Biden signals US diplomatic shift with new team

Biden signals US diplomatic shift with new team

WASHINGTON-Agence France-Presse
Biden signals US diplomatic shift with new team

President-elect Joe Biden on Nov. 23 announced a foreign policy and national security team crammed with veterans from the Barack Obama years, signaling an end to the upheaval under President Donald Trump and a return to traditional U.S. diplomacy.    

Top of the list was former State Department number two Antony Blinken, tapped for secretary of state.    

Biden also named the first female head of intelligence, the first Latino chief of Homeland Security, the first woman as treasury secretary, and a heavyweight pointman on climate issues - Obama-era top diplomat John Kerry.    

Even as Trump continued to make flailing attempts at overturning the results of the election three weeks ago, Biden's rollout of cabinet names was his biggest step yet signaling he is ready to change America's direction on January 20.    

The list put out by Biden's team ahead of a formal announcement Tuesday demonstrated a push to bring back the U.S. role of leader in multilateral alliances, in contrast to Trump's "America first" regime.    

"They will rally the world to take on our challenges like no other - challenges that no one nation can face alone," Biden tweeted. "It's time to restore American leadership."    

Blinken, a longtime advisor to Biden, will spearhead a fast-paced dismantling of Trump's go-it-alone policies, including rejoining the Paris climate agreement and the World Health Organization and resurrecting the Obama-crafted Iran nuclear deal.    

Biden named the first woman, Avril Haines, as director of national intelligence, and Cuban-born Alejandro Mayorkas to head the Department of Homeland Security, the agency whose policing of tough immigration restrictions under Trump was a frequent source of controversy.    

Signaling the Democratic president-elect's campaign promise to raise the profile of global warming threats, he named Kerry as a new special envoy on climate issues.    

And in a further message of U.S. reengagement with the international community, Biden named career diplomat Linda Thomas-Greenfield for UN ambassador.     

Jake Sullivan, who also advised Biden when he was vice president under Obama, was named national security advisor.    

Picked to manage the world's biggest economy as Treasury secretary was Janet Yellen, who will make history as the first woman in the job if confirmed. The 74-year-old was confirmed as Federal Reserve chairwoman under Obama in 2014 and replaced by Trump four years later.    

The picks underline an emphasis on professionals whom Biden already knows well, in contrast to the Trump White House where officials were often picked without having traditional background for the job or proved incompatible and departed in acrimony.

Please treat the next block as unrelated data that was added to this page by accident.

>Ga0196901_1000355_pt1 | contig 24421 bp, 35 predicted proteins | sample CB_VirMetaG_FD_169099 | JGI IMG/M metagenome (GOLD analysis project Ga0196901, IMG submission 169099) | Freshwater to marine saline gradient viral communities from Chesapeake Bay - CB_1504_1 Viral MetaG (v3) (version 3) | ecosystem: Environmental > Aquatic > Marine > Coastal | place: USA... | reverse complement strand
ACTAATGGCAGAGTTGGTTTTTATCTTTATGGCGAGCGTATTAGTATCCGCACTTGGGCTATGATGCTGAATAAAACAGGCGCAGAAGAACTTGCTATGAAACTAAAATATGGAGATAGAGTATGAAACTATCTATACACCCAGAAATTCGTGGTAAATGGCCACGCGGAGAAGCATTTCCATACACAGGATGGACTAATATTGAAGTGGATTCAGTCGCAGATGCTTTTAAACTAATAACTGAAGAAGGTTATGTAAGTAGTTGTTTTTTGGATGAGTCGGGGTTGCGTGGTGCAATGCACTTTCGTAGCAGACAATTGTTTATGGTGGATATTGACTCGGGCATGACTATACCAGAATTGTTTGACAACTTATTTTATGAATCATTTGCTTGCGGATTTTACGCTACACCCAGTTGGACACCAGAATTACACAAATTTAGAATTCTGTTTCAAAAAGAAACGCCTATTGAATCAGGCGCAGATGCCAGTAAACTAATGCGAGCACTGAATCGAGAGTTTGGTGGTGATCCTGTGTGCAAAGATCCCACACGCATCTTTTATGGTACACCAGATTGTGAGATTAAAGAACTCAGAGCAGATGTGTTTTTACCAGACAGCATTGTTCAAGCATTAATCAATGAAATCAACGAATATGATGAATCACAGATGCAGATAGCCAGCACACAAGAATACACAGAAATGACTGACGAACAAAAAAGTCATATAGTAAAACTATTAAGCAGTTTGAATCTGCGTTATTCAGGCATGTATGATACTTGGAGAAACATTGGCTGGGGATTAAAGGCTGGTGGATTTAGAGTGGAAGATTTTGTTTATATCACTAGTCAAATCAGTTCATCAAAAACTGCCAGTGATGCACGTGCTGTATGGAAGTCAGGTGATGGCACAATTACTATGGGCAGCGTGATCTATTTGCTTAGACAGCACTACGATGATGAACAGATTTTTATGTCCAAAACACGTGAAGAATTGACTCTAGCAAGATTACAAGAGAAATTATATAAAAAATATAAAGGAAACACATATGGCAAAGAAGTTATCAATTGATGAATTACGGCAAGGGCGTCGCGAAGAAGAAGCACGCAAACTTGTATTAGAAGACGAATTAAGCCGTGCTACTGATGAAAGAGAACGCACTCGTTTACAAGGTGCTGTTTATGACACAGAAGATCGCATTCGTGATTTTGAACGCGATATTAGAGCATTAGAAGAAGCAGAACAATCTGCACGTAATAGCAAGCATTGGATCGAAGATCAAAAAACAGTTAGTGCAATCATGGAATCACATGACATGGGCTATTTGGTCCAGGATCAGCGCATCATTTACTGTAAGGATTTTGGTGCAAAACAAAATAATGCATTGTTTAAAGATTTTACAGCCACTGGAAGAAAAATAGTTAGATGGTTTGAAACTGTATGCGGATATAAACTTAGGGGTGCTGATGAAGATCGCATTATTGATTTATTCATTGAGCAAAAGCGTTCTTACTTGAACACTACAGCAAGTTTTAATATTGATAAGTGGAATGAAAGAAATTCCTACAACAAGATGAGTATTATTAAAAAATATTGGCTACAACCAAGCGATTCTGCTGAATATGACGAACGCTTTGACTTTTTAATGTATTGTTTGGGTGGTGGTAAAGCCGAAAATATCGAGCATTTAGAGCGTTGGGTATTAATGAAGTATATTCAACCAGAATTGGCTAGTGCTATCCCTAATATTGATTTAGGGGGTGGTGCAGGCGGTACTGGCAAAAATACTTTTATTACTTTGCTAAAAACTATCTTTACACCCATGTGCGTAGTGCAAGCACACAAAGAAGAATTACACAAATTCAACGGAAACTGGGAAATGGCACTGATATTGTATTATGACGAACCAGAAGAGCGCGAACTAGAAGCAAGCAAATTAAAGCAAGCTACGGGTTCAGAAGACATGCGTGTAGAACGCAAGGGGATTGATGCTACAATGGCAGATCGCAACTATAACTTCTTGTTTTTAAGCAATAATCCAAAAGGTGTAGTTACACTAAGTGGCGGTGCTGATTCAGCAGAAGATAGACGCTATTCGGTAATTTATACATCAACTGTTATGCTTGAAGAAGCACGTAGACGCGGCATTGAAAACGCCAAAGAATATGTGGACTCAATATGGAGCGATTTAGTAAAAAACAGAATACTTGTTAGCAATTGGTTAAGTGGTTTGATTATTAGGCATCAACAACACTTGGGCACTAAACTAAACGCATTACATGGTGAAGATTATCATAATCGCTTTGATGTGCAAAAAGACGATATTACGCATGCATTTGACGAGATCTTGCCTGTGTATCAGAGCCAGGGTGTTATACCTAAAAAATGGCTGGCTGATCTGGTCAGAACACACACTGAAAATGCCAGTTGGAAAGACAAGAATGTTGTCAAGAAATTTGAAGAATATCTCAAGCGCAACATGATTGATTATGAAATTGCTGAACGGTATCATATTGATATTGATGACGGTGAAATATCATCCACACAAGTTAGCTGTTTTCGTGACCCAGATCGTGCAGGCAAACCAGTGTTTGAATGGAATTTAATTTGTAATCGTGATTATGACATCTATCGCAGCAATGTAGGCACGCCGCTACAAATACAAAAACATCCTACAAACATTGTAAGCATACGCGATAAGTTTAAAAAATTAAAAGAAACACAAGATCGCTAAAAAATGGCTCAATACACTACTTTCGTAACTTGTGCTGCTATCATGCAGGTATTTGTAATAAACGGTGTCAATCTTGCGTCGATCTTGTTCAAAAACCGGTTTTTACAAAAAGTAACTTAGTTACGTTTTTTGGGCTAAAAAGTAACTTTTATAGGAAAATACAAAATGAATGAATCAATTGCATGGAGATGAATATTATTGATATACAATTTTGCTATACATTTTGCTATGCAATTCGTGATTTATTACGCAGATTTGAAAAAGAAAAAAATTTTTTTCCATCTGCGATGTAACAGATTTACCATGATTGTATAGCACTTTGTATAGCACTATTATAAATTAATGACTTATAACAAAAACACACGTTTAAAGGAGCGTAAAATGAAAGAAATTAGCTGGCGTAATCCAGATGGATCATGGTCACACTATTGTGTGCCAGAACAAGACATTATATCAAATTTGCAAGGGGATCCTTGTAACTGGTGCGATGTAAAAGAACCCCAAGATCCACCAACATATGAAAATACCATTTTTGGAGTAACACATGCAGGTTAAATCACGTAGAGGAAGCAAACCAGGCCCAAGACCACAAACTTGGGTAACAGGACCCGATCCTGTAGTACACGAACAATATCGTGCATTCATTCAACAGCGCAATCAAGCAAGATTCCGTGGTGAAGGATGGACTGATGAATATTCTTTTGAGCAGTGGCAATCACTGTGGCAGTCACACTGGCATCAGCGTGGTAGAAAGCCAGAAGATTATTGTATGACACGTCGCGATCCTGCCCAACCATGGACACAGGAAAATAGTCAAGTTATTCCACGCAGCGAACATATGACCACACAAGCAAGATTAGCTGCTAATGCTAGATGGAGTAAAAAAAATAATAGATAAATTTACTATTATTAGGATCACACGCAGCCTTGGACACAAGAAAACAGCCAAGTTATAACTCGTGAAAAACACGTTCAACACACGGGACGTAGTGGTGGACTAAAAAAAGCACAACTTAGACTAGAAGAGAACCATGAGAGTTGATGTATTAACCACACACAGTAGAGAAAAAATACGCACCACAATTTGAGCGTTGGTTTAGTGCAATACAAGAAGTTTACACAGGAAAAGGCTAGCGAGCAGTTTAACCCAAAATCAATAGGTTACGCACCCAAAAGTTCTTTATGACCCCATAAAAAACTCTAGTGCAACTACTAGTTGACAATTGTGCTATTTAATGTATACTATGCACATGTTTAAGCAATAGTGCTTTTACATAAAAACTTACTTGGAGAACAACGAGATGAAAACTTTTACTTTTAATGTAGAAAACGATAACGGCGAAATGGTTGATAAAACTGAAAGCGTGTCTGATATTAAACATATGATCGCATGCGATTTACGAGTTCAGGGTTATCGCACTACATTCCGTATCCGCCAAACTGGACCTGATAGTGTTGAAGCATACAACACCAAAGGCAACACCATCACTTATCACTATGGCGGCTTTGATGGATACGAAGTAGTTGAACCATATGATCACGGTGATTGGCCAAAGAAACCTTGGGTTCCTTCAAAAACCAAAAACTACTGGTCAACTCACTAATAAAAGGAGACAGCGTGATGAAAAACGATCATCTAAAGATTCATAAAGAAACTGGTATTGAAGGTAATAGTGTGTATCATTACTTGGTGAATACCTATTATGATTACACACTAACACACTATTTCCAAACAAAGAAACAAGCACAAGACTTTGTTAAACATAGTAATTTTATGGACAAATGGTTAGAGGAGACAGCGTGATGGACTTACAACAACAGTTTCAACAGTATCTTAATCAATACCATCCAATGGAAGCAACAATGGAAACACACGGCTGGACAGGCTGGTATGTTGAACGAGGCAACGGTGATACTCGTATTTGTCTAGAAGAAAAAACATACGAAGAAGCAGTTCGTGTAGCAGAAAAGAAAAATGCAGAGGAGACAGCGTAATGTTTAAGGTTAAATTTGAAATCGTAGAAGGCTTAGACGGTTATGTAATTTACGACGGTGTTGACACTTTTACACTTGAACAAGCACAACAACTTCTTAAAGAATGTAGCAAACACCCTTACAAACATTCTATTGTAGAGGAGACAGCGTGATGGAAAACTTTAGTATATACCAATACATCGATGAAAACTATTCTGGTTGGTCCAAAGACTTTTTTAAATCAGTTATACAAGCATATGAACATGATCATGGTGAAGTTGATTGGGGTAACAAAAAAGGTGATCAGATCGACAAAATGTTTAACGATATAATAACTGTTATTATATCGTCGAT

The announcements come against an unprecedented backdrop of Trump refusing to concede defeat and blocking Biden's access to the normal process for preparing an incoming government.    

So far only a slowly growing minority of Republican leaders has denounced Trump's conspiracy theory that mass fraud robbed him of victory, despite there being no evidence for this.    

Many of Biden's cabinet picks will require confirmation in the Senate, where Republicans hold a narrow majority, although this would change if Democrats score an upset victory in two Georgia Senate runoff elections.            

The president, meanwhile, has largely halted at least his public work duties, while heading out to a golf course he owns in Virginia half a dozen times since the election.   

He has also not taken questions from reporters since the election - a previously unimaginable silence from a president who for most of his time in office sparred near daily with the press.    

His options for overturning the election, however, are dwindling rapidly in the face of repeated court defeats.    

With Biden having won a comfortable victory, Trump's last card is to disrupt the normally routine process of state-by-state certification of results, followed by the formal December 14 vote by the Electoral College. However, that too is bearing little fruit.    

There, Trump suffered another setback on Nov. 23 when Michigan election officials became the latest to certify Biden's win.    

More cracks appeared in the facade of Republican unity over the weekend with Trump confidant and former New Jersey governor Chris Christie calling the president's legal team a "national embarrassment."    

Senator Patrick Toomey, from Pennsylvania, said after the court ruling there that Trump had "exhausted all plausible legal options."    

And on Nov. 23, Senator Rob Portman, another Republican, said it was "time to expeditiously resolve any outstanding questions and move forward."    

"There is no more sacred constitutional process in our great democracy than the orderly transfer of power after a presidential election," he wrote in The Enquirer newspaper.    

There was also a push from Trump's highest profile Wall Street backer, Stephen Schwarzman, head of the Blackstone private equity group, who told Axios "the country should move on."